Excerpt From “The Object of the Subject: The Philosophical Hack, the Second Part”

The Modern mode is defined by transcendence. Despite the various eras of the scholarly historian, modernity is an annoyingly persistent overlying of transcendence upon existence by reason; always there is a positing of what cannot be proven onto what is apparent and what is religious in this regard is the assumption of what should be apparent by all parties. The atheist is annoyed with the theists, and vice versa. The farmer annoyed with the trader of finance, and vice versa. The regular person is annoyed with technology; the Silicon Valley tech-star cannot understand how technology is pointless. Key-shortcuts on computers are annoying and frustrating to some while wonderfully efficient to others. History was incorrect in this way, and history verifies the various points we wish to make in that way. Everywhere and at all times modernity brings in the transcendent aspect to be concerned with itself; the Wall Street wizard who relies upon her wits to make powerful business deals; the business owner who does yoga to allow him to center on what he has to do today to make and sell the best pastries; the dog walker who has to negotiate eight dogs down a busy city street and pick up after them. Transcendence brings the appearance of reality into focus by presenting us the conditions for existence, from the daily insistences and nuances of social interaction, to the great and deep physical discoveries of science, to the spiritual-magical fronts of consciousness and other planes of existence. Transcendence allows for it all to “be-there”, whether it be ‘only’ thoughts or the ‘actual’ world.

—Cedric Nathaniel, The Object of the Subject — OUT OF YOUR MIND and into you hands…SOON !!the-subject-objects-prints
{Artwork from Society6 — https://society6.com/annalynnhammond}

Text of the Excerpt from “The Philosophical Hack” from the previous post.

The computer reading does not phrase the excerpt very well, and makes it a little difficult to understand. So for those who are interested in what Alice the Computer was reading, here is the text:

“The speech act becomes a symbolic Event if and when its occurrence restructures the entire field; although there is no new content, everything is somehow thoroughly different.”[1] Zizek goes on to say that Gilles Deleuze talked about this through his idea of the pure past; in short, his elaboration is determined and contingent, fixed and yet changing. What are we to make of this apparent nonsense? First of all, we need to ask if indeed I am allowed to call this nonsense. If the answer is no, then my question would be whether or not philosophy is occurring through that response.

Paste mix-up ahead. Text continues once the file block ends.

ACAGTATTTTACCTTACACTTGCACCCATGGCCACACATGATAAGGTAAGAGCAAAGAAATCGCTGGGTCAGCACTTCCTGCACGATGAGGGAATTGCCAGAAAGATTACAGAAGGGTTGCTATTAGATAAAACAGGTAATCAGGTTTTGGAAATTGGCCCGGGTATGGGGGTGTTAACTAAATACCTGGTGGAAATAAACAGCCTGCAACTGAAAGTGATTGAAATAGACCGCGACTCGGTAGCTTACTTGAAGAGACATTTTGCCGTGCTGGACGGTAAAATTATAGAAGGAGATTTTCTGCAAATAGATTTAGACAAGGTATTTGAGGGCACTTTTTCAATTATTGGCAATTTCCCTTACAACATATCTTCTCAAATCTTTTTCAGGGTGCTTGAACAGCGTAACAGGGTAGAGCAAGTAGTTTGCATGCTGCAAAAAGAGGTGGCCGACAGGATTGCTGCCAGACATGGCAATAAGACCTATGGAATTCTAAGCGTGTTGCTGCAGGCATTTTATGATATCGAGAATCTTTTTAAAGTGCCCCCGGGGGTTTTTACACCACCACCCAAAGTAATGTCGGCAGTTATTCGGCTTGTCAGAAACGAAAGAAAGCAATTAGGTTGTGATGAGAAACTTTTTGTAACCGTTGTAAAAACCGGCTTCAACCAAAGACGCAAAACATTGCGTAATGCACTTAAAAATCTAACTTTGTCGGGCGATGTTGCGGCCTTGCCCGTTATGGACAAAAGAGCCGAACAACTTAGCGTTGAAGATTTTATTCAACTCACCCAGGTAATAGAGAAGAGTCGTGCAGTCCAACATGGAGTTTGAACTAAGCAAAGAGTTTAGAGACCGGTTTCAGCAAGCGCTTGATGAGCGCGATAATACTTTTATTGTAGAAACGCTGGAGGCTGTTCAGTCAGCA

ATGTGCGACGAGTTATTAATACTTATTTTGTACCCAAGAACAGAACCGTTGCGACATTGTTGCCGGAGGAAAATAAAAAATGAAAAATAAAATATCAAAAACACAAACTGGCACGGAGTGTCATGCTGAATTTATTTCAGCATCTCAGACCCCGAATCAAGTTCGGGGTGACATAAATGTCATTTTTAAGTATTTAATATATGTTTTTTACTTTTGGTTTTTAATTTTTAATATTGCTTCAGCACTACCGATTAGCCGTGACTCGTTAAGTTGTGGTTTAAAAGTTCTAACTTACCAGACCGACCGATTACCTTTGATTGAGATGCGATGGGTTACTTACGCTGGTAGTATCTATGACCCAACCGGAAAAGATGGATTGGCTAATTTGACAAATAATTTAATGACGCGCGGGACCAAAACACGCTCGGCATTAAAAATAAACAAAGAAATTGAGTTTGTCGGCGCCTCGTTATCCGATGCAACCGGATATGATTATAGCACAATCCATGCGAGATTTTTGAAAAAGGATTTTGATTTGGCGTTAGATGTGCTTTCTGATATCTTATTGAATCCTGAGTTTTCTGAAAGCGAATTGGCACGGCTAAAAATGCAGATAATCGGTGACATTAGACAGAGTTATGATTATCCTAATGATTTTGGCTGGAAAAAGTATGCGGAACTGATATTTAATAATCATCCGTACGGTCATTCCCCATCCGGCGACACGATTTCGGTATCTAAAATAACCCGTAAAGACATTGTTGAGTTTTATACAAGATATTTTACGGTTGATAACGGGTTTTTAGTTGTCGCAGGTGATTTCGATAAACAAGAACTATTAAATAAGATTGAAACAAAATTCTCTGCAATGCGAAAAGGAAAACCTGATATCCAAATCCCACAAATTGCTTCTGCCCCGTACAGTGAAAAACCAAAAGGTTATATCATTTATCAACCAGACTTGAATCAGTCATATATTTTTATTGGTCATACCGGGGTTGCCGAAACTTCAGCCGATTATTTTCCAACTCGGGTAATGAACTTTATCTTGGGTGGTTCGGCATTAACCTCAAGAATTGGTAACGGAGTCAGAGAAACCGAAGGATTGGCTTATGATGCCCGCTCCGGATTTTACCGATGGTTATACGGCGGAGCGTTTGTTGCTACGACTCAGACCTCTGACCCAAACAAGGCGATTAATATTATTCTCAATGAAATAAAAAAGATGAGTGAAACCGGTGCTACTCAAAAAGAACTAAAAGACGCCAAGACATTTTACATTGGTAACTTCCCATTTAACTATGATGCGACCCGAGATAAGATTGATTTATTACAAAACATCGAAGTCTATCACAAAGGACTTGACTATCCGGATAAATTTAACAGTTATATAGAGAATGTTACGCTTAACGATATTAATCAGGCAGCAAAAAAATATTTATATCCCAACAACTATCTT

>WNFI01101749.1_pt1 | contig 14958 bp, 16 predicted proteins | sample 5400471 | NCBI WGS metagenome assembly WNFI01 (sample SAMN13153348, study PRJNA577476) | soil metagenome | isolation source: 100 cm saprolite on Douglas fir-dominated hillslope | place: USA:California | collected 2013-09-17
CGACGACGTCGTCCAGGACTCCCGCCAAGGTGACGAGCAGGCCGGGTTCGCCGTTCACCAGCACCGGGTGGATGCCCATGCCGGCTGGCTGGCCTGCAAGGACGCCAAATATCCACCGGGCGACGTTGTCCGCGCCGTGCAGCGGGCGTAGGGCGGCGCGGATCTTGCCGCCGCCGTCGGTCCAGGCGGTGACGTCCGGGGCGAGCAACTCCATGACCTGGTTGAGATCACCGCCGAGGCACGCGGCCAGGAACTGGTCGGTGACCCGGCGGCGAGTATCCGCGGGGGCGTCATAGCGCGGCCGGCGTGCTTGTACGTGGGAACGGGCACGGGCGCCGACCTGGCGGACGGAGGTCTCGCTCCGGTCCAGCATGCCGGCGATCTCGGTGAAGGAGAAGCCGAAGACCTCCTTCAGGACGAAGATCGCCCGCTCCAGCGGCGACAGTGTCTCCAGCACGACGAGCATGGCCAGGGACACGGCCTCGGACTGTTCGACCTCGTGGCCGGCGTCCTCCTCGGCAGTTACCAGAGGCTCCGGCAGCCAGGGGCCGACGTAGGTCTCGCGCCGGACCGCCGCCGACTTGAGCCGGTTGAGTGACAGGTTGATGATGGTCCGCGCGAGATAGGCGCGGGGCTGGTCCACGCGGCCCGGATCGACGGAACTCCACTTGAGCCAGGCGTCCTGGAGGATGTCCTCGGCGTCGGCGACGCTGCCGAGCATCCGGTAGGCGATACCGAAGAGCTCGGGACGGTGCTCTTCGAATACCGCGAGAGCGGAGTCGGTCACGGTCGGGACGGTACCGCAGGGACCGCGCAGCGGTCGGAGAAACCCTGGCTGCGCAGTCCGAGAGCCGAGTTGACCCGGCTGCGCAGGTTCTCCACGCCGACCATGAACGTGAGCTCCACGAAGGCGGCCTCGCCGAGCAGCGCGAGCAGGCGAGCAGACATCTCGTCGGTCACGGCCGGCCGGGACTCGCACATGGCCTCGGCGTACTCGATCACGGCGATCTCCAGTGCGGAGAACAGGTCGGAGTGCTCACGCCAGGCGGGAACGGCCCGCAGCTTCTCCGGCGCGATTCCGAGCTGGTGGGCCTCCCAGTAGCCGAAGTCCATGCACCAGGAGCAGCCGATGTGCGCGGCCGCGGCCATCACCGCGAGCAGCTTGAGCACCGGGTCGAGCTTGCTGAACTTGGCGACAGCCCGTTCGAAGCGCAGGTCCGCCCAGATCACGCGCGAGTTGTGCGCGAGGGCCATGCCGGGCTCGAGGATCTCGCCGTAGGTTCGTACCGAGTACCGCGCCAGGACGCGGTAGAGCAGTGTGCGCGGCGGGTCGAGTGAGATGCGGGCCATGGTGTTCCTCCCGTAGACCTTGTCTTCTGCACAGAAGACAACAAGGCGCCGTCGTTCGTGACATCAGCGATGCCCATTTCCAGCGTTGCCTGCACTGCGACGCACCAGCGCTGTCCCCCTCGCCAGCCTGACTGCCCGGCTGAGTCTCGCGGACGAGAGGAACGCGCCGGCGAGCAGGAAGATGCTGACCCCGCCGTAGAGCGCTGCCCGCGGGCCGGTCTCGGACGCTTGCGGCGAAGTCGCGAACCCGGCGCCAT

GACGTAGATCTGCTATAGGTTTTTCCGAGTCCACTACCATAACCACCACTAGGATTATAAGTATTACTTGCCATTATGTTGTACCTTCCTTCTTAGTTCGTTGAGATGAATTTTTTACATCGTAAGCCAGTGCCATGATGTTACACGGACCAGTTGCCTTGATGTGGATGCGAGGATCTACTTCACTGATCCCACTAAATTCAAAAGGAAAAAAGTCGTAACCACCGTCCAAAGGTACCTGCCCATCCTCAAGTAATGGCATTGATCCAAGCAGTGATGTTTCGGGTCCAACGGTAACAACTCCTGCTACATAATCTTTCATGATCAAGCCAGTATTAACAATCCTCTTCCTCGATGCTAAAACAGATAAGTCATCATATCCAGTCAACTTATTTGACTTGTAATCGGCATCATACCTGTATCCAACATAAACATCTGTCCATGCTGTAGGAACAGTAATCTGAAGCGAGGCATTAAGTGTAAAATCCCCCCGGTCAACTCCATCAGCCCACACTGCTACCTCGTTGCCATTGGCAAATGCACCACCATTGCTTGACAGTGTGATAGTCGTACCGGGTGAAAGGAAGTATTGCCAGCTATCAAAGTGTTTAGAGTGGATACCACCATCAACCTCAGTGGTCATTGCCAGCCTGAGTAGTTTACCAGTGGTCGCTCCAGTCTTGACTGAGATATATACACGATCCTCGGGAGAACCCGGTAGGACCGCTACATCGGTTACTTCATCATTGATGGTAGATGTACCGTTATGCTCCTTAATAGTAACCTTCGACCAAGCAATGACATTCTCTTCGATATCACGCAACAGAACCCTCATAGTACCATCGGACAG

Aside from an exegesis of Deleuze’s work, what is Zizek really saying here? Let’s take a moment to unpack it. What is the speech act? It is talking. Why didn’t he say “Talking becomes…” then? I do not think Zizek places his words carelessly so I think he uses very precise language to tell us something very particular while he knows that his precision will be overlooked and the meaning generalized. Is he saying that someone can restructure the entire field by enacting a symbolic Event when they talk? I really think that is how many readers will take it, but no, I do not think that is what he is really saying. What is a “speech act”? Regardless of the vast research into Zizek and the potential of the myriad of other authors’ definitions, we will do well to take it for face value in what Zizek has presented for us here; perhaps a tiny hermeneutical approach, but not overstated. First we should note that he is speaking about the Event, and not saying anything about a speech act. He is presenting the conditions necessary for an Event, in this case a particular type or kind of Event, a manner of speaking about the Event. This manner of speaking about the Event he frames as a symbolic Event, and the condition for this kind of Event is the speech act. We move forward and find that he qualifies this ‘act’ further, as an “occurrence”. Why would he do this? But not only this; he says its occurrence. Again; why would he not just say it simply; why all the qualifiers? I submit that it because he must speak in a certain manner if he is to remain true to the Event that has already restructured the entire field. Hence I might take a liberty with his phrase: His speech act, this occasion of discourse, is an Event because it not only restructured the entire field, but also because in the act of this discourse the field is already restructured, it is already a Symbolic Event. As this may be the case, then, there is no new content, yet everything is somehow different.